Tuesday, February 27, 2007

Life and Fate

by Vasily Grossman

Long story short, this is the World War II version of War and Peace. It's a sweeping narrative following the fortunes — personal, political, military — of an extended family during the battle for Stalingrad (though most of them aren't actually in Stalingrad at the time); it's 870 pages, plus eight pages of character names (not even including the many nicknames Russians use).

It's also a really fantastic book, well worth reading. Special interest in Russian lit is not required, but it would help. Also not for the faint-hearted; you'll be mired in the tragedy of war, the tragedy of the human condition, the tragedy — and tragic ironies — of post-revolutionary Russia. (An example of the latter: "The soul of wartime Stalingrad was freedom. ... Here, ten years later, was constructed a vast dam, one of the largest hydro-electric power stations in the world — the product of the forced labour of thousands of prisoners.")

On top of all that tragedy, I found other reasons to almost cry. (I seem to be almost crying more often as I get older. I get all verklempt every time I think about Jimmy Carter.) This book is about a war in the '40s, was written in the '50s and published in the U.S. in the '80s, and the world is still effed up in the same exact ways. I know I shouldn't find that surprising, yet somehow it's devastating. Won't we ever learn?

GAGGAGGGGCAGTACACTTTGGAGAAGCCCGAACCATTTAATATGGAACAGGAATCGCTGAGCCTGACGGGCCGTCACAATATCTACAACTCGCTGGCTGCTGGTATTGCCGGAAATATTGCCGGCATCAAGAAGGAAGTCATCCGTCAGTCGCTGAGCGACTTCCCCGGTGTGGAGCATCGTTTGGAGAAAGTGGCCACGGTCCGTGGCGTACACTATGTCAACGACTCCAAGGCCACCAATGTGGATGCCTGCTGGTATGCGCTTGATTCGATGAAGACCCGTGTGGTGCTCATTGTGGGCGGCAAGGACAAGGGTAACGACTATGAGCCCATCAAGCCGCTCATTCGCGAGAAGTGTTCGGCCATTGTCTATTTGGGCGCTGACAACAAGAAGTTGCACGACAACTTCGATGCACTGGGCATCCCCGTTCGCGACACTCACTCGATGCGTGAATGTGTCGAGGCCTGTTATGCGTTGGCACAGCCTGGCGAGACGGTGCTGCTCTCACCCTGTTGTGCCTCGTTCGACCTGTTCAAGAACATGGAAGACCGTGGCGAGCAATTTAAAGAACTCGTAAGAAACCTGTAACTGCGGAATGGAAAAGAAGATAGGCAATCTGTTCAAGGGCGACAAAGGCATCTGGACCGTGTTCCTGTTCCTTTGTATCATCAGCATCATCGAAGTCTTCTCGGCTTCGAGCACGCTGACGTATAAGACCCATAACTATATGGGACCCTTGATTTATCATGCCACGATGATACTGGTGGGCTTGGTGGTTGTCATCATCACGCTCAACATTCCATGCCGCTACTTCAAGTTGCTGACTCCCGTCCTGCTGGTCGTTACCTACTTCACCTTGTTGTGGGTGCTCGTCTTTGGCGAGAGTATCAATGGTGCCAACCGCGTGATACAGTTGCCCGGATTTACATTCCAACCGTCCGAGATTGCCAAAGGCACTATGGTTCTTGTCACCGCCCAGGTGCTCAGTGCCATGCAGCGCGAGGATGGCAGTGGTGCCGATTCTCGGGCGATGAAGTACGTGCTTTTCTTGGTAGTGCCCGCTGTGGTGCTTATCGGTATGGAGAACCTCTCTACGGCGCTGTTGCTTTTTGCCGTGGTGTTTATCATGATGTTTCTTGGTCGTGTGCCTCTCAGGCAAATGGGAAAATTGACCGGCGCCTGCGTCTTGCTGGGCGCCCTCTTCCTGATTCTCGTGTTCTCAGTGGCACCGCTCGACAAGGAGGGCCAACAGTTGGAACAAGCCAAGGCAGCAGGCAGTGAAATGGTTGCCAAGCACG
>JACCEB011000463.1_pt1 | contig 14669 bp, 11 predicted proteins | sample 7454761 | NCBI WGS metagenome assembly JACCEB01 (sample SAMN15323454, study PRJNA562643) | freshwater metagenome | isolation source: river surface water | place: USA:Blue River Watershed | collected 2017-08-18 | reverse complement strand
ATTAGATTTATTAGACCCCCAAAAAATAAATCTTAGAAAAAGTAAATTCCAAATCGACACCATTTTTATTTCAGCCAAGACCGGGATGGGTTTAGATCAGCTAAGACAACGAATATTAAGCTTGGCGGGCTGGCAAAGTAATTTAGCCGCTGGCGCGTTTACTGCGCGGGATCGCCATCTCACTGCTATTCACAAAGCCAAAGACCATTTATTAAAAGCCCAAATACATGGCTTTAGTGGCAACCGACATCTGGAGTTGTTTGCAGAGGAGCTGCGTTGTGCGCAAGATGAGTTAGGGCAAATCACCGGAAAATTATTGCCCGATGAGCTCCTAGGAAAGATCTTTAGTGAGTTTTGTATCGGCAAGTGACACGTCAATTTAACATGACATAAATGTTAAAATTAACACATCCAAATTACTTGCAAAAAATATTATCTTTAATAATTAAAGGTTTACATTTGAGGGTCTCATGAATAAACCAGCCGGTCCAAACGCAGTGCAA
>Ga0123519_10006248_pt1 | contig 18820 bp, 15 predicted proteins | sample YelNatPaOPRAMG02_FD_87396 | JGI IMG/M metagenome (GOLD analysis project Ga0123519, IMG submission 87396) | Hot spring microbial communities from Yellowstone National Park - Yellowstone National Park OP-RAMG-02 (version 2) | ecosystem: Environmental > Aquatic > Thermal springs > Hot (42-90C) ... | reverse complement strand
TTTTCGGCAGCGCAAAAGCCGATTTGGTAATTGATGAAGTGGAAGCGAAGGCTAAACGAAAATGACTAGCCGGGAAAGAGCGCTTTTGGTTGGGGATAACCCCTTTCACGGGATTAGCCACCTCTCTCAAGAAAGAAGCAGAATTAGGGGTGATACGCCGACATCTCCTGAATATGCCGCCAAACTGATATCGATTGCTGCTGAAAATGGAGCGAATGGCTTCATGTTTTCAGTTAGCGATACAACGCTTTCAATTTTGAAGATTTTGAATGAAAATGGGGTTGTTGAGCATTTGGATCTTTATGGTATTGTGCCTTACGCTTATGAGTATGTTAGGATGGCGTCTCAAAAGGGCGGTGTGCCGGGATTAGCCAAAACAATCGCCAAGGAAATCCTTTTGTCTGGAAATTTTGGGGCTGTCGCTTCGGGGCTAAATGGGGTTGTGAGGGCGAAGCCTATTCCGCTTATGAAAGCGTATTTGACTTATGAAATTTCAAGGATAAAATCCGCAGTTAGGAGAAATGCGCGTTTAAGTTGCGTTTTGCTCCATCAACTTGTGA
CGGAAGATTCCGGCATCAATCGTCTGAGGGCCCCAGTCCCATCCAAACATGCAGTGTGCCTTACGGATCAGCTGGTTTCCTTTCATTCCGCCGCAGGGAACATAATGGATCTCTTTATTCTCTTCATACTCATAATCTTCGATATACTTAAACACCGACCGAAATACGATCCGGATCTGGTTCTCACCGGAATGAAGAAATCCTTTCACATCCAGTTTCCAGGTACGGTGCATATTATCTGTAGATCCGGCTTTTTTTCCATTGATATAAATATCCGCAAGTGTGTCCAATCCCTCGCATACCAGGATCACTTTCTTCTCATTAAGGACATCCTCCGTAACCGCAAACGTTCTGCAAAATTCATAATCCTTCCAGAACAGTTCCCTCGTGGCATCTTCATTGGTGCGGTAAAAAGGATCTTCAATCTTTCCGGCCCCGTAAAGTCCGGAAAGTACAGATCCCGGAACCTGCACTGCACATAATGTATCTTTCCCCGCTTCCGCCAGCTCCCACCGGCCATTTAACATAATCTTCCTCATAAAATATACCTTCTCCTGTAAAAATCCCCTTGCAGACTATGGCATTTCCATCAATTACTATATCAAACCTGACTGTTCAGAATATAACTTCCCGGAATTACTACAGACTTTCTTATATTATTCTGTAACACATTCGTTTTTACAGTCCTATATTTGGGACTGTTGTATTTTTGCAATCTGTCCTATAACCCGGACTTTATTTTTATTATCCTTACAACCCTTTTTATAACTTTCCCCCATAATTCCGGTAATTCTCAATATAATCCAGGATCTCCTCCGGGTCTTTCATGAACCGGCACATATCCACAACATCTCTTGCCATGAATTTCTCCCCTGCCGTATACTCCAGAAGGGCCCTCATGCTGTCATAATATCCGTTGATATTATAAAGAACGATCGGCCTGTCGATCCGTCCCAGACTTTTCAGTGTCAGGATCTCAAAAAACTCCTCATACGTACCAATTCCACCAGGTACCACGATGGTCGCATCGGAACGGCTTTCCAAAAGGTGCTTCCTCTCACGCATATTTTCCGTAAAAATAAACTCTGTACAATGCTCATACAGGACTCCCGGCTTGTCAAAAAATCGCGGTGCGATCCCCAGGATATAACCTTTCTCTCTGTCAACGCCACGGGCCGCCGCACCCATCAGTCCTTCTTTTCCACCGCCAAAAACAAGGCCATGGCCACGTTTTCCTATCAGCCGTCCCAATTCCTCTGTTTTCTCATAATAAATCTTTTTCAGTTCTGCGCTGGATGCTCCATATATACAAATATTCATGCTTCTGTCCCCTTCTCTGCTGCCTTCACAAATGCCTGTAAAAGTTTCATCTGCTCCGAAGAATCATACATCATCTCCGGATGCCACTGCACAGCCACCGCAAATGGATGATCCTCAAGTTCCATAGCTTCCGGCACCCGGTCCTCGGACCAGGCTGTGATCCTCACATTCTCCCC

Monday, February 26, 2007

Cassandra French's Finishing School for Boys

by Eric Garcia

This is one that I read ages ago, and I've selected it as my first "blast from the past" review because it's also one of the suggestions I came up with the other day when a patron asked for fun, light reading and for the first time I ACTUALLY USED MY BLOG AS A READERS ADVISORY TOOL!!!!!!!

Anyway, it's absolute fluff — and absolutely delicious. It's a bonbon of a book in which our protagonist, frustrated with dating and disappointed yet again by a man, refuses to roll over and take it like a woman. Instead she ties him up in her basement and begins training him to become a better man, the kind of man a modern young(-ish) woman would be proud to date, perhaps even marry. As you might imagine, hilarity ensues.

It's chick lit — written by a man. It's a beach book — although I cannot condone reading in the presence of large amounts of sand and/or water.

Monday, February 05, 2007

Dear Myself

by Eiki Eiki

What a disappointment. A great idea that didn't deliver. Teenage boy loses two years of memories (car accident gave him amnesia, but when the amnesia went away he forgot what happened during the years he had amnesia) and has to come to terms with the gay relationship he began during the amnesia years, with the help of his precocious younger sister and a letter (hence the title) that he wrote to himself before regaining/losing his memory. Not really cute or sweet, not sexy, and I read the whole thing in about half and hour.